Maybe Starbucks should seek a partnership with Andrew Lloyd Webber and Tim Rice because a Fawn Drink and Russet Drink would be awesome. But for now we have the viral Pink Drink, fashion-forward Ombre Pink Drink, and the new Violet Drink. Lady Gaga, no stranger to the charms of ALW, has teamed with the Seattle behemoth on the “Cups of Kindness” campaign, which the new beverage is a part of.
The drink is a simple combo of Very Berry Hibiscus Refresher, coconut milk, freeze-dried blackberries, and ice. The liquid components and ice were combined in a cocktail shaker, while I patiently tried to avoid making an obligatory Bond joke. (Special thanks go out to the People’s Plaza Starbucks staff, who took my odd questions in stride and allowed me to traverse the drive-thru without an order to snap shots of the drink signage that wasn’t inside the store).
The faded hue of the drink certainly fits the billing. The texture was smooth with a light mouthfeel, and the taste is sweet in the right ways — balanced and not overwhelmingly so. This is a nice upgrade on the Refresher itself, which I always found to be overly tart and a little jarring as a result.
The drink was certainly fresh-tasting, and reminded me of a melted smoothie or Orange Julius variant, but better than either one. The flavor is not complex. It’s really a one-note berry flavor, with only a vague floral indication in the background. Despite that, I never got sick or bored of the drink and finished it quicker than many other LTO Starbucks offerings.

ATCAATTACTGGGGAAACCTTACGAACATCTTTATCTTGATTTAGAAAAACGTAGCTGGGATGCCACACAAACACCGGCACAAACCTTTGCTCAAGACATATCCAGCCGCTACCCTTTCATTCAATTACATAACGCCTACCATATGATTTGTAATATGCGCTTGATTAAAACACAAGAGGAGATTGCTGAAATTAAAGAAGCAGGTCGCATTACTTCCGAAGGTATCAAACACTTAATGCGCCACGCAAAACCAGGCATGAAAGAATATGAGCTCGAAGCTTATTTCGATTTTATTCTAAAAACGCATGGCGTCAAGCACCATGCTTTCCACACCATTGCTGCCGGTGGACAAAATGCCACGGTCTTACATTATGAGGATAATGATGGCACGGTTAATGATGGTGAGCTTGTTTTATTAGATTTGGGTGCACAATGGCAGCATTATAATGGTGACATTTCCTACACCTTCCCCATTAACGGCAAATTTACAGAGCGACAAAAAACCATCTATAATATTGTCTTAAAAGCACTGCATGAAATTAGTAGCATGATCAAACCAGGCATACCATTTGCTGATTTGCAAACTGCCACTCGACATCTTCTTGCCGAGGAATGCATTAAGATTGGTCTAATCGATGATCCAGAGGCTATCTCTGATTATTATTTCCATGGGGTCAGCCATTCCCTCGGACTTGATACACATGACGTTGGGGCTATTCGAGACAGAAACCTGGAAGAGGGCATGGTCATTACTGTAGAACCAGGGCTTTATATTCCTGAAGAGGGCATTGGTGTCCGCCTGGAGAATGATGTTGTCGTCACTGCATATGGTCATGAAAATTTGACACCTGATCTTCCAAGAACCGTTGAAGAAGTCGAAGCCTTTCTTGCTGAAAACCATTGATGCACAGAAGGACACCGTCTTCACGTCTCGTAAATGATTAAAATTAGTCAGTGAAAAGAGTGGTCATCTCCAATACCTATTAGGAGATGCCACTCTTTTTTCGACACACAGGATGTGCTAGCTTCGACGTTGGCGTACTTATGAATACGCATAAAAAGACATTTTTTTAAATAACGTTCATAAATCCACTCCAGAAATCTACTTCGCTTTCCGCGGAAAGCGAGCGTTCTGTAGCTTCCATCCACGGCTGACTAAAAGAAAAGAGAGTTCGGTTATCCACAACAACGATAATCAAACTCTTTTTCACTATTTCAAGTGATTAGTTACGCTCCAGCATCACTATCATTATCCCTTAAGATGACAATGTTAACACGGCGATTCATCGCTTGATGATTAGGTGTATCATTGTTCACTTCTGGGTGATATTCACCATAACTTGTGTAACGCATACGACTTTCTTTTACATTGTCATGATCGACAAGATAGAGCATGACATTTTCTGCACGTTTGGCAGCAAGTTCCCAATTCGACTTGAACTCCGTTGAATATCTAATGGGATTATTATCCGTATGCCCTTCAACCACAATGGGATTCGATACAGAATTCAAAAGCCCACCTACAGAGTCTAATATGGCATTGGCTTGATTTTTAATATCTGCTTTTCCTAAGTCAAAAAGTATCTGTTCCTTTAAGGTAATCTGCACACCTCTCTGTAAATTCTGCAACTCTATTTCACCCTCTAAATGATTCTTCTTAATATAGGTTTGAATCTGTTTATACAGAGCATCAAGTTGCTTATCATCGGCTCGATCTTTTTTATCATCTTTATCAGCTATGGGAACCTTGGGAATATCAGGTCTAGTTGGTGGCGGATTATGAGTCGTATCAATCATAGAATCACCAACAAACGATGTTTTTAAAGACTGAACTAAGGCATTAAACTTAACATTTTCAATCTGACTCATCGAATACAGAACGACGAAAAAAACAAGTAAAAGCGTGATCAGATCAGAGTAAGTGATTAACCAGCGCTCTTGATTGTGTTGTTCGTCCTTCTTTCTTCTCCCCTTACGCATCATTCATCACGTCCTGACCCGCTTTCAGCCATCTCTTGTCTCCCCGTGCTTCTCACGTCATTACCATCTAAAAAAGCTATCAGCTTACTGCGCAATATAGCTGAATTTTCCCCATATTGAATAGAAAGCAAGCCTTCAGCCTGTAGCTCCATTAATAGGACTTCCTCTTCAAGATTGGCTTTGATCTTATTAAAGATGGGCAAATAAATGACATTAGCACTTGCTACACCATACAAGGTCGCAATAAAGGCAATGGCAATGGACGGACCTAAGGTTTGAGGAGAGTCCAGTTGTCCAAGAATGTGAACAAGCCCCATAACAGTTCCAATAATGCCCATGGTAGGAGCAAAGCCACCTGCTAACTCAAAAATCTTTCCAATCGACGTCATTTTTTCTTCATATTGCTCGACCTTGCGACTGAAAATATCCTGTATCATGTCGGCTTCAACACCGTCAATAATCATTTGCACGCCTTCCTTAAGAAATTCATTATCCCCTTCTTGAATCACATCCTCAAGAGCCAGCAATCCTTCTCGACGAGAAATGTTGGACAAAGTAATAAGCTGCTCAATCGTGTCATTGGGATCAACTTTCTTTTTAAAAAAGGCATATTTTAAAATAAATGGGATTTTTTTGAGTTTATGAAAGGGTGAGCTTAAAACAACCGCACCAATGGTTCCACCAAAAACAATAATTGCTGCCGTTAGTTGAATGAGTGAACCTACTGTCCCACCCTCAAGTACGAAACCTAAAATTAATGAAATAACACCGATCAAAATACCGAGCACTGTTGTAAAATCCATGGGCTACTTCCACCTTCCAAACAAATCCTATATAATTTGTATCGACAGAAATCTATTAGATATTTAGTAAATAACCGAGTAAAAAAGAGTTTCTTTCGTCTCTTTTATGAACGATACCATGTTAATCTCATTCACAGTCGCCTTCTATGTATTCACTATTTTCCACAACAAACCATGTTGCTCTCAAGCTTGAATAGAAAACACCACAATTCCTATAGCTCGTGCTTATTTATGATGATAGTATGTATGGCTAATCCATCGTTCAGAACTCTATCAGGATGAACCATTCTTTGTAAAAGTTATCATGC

I strongly suggest that you do not eat the freeze-dried blackberries on their own (while realizing that in our meta-culture you surely will do as such following my warning). They largely clumped together in a foamy portion of the beverage and only mildly defrosted, crunching like Pop Rocks in my mouth without the summer berry goodness you would desire.
I typically think of non-coffee drinks at Starbucks falling into two categories: for the non-coffee drinker who went with a friend to Starbucks, or a way to avoid caffeine in the later hours of the day. But because the drink is built using the Refreshers, which are caffeinated due to green coffee extract, that theory runs drier than Joseph’s manipulative interpretation of the Pharaoh’s dream. Is this drink for you? If you’re dreaming in violet, Donny Osmond predicts you’ll love this.
(Nutrition Facts – 16 ounces – 110 calories, 25 calories from fat, 3 grams of fat, 2.5 grams of saturated fat, 0 grams of trans fat, 0 milligrams of cholesterol, 0 milligrams of sodium, 22 grams of carbohydrates, 1 gram of fiber, 19 grams of sugar, 0 grams of protein, and 45 milligrams of caffeine.)